We watch several network medical shows and find that they have three things in common: (1) Concerned doctors sitting up all night with critically ill patients, (2) Rarely used medical procedures that nobody’s insurance would pay for, and (3) doctors and nurses who can’t keep their hands off each other.
Typically, two of the characters will go for weeks obviously interested in each other while desperately striving to keep things professional and avoid having to go to human resources and submit a consent form stating that they are intimate. Then, one night after a tough day in the E.R. and the O.R., the two people are walking down a darkened hallway talking about the emotions of the day when, SUDDENLY, their eyes lock into a mutual “come whither” look and they go nuts.
They find a broom closet or a medical supply room or an unused room, careen into it, and rip off each other’s clothes with an urgency that surpasses all understanding. Nobody mentions birth control or how spouses might react to their desires. All that’s missing is the music from “Unchained Melody.”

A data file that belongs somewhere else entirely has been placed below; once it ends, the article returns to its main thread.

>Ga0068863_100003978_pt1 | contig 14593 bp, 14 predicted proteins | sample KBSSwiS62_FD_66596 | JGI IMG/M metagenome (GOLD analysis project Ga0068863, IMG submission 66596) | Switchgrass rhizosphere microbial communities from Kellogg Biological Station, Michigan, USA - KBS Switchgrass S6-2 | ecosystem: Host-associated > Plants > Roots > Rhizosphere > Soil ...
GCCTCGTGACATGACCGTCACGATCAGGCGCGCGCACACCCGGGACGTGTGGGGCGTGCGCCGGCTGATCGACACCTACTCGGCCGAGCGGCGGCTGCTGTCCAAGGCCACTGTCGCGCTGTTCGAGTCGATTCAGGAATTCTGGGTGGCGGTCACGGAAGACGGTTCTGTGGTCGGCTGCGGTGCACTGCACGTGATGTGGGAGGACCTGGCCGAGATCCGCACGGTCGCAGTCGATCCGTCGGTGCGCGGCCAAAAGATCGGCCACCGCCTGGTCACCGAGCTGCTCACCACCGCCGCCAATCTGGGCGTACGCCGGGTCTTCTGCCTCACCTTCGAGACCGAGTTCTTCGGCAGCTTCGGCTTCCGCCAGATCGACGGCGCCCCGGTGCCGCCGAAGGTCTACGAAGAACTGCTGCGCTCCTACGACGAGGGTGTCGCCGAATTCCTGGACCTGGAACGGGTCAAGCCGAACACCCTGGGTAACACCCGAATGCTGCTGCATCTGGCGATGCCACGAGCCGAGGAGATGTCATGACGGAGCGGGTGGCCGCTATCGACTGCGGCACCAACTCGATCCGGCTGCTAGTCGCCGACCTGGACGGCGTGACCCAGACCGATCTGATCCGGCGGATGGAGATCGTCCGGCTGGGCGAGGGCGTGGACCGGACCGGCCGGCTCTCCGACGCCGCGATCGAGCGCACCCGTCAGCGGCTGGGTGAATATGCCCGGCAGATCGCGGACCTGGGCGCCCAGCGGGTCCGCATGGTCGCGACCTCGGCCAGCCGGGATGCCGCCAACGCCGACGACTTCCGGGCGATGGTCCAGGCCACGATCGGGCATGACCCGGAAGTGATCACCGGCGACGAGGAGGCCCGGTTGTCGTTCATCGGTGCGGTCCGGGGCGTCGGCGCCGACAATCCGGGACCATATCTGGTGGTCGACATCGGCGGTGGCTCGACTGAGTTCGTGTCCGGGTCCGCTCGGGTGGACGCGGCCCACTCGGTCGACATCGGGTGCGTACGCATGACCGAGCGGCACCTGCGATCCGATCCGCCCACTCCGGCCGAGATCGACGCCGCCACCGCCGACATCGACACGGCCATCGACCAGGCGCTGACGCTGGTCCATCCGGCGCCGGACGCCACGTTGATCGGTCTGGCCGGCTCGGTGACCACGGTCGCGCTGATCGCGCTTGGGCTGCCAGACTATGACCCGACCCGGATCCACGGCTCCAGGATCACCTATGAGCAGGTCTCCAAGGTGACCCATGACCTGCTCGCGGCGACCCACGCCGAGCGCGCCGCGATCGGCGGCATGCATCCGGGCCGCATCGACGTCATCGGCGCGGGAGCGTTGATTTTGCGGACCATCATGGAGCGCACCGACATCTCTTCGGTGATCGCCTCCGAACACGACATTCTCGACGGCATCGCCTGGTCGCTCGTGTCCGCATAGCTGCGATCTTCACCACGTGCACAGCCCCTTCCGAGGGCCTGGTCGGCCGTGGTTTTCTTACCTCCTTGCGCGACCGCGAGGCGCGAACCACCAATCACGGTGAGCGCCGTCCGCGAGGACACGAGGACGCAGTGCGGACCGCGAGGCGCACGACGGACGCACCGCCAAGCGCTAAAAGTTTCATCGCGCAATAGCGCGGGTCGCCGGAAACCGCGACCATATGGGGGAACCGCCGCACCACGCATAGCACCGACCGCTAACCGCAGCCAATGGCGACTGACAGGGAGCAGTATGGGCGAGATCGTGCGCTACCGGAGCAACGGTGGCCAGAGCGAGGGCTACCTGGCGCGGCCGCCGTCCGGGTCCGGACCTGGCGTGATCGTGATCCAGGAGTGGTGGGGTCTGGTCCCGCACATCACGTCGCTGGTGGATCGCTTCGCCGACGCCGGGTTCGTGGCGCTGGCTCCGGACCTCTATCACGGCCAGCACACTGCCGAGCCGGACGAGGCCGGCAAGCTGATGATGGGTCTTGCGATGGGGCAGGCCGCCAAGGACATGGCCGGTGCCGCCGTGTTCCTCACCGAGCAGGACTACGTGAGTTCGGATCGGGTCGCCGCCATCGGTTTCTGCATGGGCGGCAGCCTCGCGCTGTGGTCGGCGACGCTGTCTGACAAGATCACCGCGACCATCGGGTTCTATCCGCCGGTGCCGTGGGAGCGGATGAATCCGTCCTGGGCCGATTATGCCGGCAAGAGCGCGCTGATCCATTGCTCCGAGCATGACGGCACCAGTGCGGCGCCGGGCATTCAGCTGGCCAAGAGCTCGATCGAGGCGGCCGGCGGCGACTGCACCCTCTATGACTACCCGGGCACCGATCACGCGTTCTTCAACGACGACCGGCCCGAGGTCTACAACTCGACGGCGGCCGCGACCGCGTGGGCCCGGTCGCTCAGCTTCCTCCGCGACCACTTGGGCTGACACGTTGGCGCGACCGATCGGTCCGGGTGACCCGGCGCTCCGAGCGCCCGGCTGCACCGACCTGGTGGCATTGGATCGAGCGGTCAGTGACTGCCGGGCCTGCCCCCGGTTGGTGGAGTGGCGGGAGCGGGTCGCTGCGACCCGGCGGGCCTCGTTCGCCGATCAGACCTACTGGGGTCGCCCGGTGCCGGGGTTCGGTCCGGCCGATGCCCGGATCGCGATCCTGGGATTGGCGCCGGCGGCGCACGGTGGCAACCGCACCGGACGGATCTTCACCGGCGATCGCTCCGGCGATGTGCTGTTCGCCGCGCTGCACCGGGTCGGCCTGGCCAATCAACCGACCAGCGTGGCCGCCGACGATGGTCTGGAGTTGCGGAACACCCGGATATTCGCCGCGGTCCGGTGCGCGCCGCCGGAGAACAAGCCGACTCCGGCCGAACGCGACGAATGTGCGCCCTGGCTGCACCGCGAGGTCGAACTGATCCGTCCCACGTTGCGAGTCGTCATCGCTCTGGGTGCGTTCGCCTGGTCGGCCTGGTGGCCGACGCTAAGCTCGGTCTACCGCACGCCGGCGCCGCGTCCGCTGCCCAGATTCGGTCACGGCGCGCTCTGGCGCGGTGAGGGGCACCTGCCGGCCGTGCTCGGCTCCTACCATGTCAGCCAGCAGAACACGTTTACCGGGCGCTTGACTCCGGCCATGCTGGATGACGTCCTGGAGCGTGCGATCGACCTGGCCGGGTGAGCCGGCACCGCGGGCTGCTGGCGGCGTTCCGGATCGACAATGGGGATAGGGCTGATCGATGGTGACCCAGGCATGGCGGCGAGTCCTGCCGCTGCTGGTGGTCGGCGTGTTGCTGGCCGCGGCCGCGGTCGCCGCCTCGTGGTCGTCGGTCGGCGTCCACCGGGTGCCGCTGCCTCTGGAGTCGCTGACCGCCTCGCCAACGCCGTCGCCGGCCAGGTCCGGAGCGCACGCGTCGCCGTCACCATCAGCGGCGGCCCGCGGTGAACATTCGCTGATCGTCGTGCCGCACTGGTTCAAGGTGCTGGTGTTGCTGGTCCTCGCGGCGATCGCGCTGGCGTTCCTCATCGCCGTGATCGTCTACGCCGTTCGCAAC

I wonder whether this kind of thing happens in “real life” hospitals. When I’ve been a patient, I seldom have the sense that doctors and nurses and orderlies stopping by my room to make life and death decisions about me have arrived fresh from the broom closet. But I see how they look at each other. While I’m likely to say almost anything, I have yet to look at the staff members assembled around my bed and say, “I’m curious how many of you are screwing each other and billing those hours to my Medicare account.”
That question would probably ensure that I’d die during the night due to a massive fentanyl overdose. Or a fall down an open elevator shaft.
I’m sure real doctors and nurses have “needs” and that savvy medical show producers want to portray those needs accurately while giving viewers a few minutes’ respite from the blood. But sex in a rush: is that for real or for dramatic effect?
Publisher: Thomas-Jacob Publishing